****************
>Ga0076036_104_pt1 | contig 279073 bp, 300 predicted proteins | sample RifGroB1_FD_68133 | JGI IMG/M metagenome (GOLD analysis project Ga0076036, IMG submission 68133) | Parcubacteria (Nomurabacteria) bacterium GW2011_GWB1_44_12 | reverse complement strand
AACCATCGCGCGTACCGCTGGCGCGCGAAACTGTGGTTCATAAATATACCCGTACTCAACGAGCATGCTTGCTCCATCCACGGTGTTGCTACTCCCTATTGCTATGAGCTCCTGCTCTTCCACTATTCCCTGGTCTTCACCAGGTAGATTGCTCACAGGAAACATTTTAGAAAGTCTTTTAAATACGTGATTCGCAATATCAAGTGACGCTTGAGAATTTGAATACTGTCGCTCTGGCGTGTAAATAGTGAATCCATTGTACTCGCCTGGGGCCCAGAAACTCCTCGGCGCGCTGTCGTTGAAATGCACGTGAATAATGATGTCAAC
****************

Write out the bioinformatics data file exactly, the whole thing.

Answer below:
>Ga0076036_104_pt1 | contig 279073 bp, 300 predicted proteins | sample RifGroB1_FD_68133 | JGI IMG/M metagenome (GOLD analysis project Ga0076036, IMG submission 68133) | Parcubacteria (Nomurabacteria) bacterium GW2011_GWB1_44_12 | reverse complement strand
AACCATCGCGCGTACCGCTGGCGCGCGAAACTGTGGTTCATAAATATACCCGTACTCAACGAGCATGCTTGCTCCATCCACGGTGTTGCTACTCCCTATTGCTATGAGCTCCTGCTCTTCCACTATTCCCTGGTCTTCACCAGGTAGATTGCTCACAGGAAACATTTTAGAAAGTCTTTTAAATACGTGATTCGCAATATCAAGTGACGCTTGAGAATTTGAATACTGTCGCTCTGGCGTGTAAATAGTGAATCCATTGTACTCGCCTGGGGCCCAGAAACTCCTCGGCGCGCTGTCGTTGAAATGCACGTGAATAATGATGTCAAC